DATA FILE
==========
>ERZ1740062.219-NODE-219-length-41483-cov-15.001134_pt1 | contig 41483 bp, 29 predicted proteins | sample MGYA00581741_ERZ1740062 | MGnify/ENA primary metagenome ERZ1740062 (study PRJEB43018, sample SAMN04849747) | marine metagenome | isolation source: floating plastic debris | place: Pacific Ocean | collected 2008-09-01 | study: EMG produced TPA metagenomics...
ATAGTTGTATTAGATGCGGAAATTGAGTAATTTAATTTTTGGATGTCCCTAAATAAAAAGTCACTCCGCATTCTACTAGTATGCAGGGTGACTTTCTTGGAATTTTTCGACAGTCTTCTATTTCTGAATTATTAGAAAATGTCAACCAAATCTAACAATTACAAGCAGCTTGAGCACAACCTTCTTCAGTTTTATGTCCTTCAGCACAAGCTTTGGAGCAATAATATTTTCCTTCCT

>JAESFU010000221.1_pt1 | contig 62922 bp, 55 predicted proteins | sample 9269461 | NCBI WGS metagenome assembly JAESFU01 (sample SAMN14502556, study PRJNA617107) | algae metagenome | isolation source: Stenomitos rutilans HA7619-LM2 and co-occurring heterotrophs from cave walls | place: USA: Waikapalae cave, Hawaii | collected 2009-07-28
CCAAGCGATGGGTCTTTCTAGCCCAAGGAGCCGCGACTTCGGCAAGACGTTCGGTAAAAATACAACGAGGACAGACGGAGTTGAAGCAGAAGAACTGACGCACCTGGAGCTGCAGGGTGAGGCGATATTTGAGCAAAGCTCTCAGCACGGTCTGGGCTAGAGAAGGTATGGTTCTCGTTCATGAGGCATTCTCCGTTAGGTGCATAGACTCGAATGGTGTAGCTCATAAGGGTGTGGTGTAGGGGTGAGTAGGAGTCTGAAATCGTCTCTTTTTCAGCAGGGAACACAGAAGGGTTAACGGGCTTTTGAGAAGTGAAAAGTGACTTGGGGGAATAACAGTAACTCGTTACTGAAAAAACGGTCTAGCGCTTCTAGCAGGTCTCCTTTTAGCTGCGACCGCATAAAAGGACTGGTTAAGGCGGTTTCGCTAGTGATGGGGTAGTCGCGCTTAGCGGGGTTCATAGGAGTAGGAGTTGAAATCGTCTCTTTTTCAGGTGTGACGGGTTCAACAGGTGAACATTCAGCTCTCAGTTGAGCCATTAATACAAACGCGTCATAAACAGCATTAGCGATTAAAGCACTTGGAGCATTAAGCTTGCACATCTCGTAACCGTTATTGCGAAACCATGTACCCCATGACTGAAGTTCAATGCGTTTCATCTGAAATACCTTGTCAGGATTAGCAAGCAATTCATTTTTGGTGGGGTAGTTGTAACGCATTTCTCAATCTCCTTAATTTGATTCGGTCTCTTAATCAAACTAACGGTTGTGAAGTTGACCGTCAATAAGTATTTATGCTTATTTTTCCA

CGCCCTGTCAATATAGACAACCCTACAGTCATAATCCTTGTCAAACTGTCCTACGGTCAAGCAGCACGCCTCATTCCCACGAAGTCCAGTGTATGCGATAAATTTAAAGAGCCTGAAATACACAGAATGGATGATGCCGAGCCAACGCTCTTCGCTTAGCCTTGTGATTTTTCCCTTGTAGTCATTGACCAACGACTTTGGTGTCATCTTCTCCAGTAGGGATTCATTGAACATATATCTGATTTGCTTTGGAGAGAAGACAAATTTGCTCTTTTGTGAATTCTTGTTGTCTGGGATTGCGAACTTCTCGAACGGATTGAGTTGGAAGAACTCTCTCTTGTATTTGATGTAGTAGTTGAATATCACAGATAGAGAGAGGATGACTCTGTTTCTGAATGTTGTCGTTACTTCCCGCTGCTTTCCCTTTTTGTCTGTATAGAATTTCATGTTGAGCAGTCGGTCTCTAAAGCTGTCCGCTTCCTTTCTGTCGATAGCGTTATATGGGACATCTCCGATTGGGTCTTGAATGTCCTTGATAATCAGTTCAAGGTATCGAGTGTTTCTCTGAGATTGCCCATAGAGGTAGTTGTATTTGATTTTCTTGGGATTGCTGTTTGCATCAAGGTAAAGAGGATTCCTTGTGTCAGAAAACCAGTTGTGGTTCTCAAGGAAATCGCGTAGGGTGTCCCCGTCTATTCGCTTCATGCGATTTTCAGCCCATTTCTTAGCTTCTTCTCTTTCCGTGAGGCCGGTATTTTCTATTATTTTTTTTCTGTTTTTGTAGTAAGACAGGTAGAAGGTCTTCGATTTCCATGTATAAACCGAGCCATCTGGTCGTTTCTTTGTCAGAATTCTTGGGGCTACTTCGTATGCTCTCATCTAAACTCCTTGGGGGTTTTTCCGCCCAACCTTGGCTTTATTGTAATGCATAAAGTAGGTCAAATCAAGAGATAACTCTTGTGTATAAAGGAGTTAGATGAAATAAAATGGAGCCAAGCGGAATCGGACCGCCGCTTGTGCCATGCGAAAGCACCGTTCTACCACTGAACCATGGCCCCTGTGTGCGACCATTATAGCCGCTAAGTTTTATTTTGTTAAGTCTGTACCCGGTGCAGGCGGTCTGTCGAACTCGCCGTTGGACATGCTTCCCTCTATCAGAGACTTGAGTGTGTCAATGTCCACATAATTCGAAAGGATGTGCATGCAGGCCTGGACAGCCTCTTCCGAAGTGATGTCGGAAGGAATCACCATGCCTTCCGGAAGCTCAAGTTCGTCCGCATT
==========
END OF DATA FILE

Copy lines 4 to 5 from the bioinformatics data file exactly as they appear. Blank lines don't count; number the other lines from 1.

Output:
CCAAGCGATGGGTCTTTCTAGCCCAAGGAGCCGCGACTTCGGCAAGACGTTCGGTAAAAATACAACGAGGACAGACGGAGTTGAAGCAGAAGAACTGACGCACCTGGAGCTGCAGGGTGAGGCGATATTTGAGCAAAGCTCTCAGCACGGTCTGGGCTAGAGAAGGTATGGTTCTCGTTCATGAGGCATTCTCCGTTAGGTGCATAGACTCGAATGGTGTAGCTCATAAGGGTGTGGTGTAGGGGTGAGTAGGAGTCTGAAATCGTCTCTTTTTCAGCAGGGAACACAGAAGGGTTAACGGGCTTTTGAGAAGTGAAAAGTGACTTGGGGGAATAACAGTAACTCGTTACTGAAAAAACGGTCTAGCGCTTCTAGCAGGTCTCCTTTTAGCTGCGACCGCATAAAAGGACTGGTTAAGGCGGTTTCGCTAGTGATGGGGTAGTCGCGCTTAGCGGGGTTCATAGGAGTAGGAGTTGAAATCGTCTCTTTTTCAGGTGTGACGGGTTCAACAGGTGAACATTCAGCTCTCAGTTGAGCCATTAATACAAACGCGTCATAAACAGCATTAGCGATTAAAGCACTTGGAGCATTAAGCTTGCACATCTCGTAACCGTTATTGCGAAACCATGTACCCCATGACTGAAGTTCAATGCGTTTCATCTGAAATACCTTGTCAGGATTAGCAAGCAATTCATTTTTGGTGGGGTAGTTGTAACGCATTTCTCAATCTCCTTAATTTGATTCGGTCTCTTAATCAAACTAACGGTTGTGAAGTTGACCGTCAATAAGTATTTATGCTTATTTTTCCA

CGCCCTGTCAATATAGACAACCCTACAGTCATAATCCTTGTCAAACTGTCCTACGGTCAAGCAGCACGCCTCATTCCCACGAAGTCCAGTGTATGCGATAAATTTAAAGAGCCTGAAATACACAGAATGGATGATGCCGAGCCAACGCTCTTCGCTTAGCCTTGTGATTTTTCCCTTGTAGTCATTGACCAACGACTTTGGTGTCATCTTCTCCAGTAGGGATTCATTGAACATATATCTGATTTGCTTTGGAGAGAAGACAAATTTGCTCTTTTGTGAATTCTTGTTGTCTGGGATTGCGAACTTCTCGAACGGATTGAGTTGGAAGAACTCTCTCTTGTATTTGATGTAGTAGTTGAATATCACAGATAGAGAGAGGATGACTCTGTTTCTGAATGTTGTCGTTACTTCCCGCTGCTTTCCCTTTTTGTCTGTATAGAATTTCATGTTGAGCAGTCGGTCTCTAAAGCTGTCCGCTTCCTTTCTGTCGATAGCGTTATATGGGACATCTCCGATTGGGTCTTGAATGTCCTTGATAATCAGTTCAAGGTATCGAGTGTTTCTCTGAGATTGCCCATAGAGGTAGTTGTATTTGATTTTCTTGGGATTGCTGTTTGCATCAAGGTAAAGAGGATTCCTTGTGTCAGAAAACCAGTTGTGGTTCTCAAGGAAATCGCGTAGGGTGTCCCCGTCTATTCGCTTCATGCGATTTTCAGCCCATTTCTTAGCTTCTTCTCTTTCCGTGAGGCCGGTATTTTCTATTATTTTTTTTCTGTTTTTGTAGTAAGACAGGTAGAAGGTCTTCGATTTCCATGTATAAACCGAGCCATCTGGTCGTTTCTTTGTCAGAATTCTTGGGGCTACTTCGTATGCTCTCATCTAAACTCCTTGGGGGTTTTTCCGCCCAACCTTGGCTTTATTGTAATGCATAAAGTAGGTCAAATCAAGAGATAACTCTTGTGTATAAAGGAGTTAGATGAAATAAAATGGAGCCAAGCGGAATCGGACCGCCGCTTGTGCCATGCGAAAGCACCGTTCTACCACTGAACCATGGCCCCTGTGTGCGACCATTATAGCCGCTAAGTTTTATTTTGTTAAGTCTGTACCCGGTGCAGGCGGTCTGTCGAACTCGCCGTTGGACATGCTTCCCTCTATCAGAGACTTGAGTGTGTCAATGTCCACATAATTCGAAAGGATGTGCATGCAGGCCTGGACAGCCTCTTCCGAAGTGATGTCGGAAGGAATCACCATGCCTTCCGGAAGCTCAAGTTCGTCCGCATT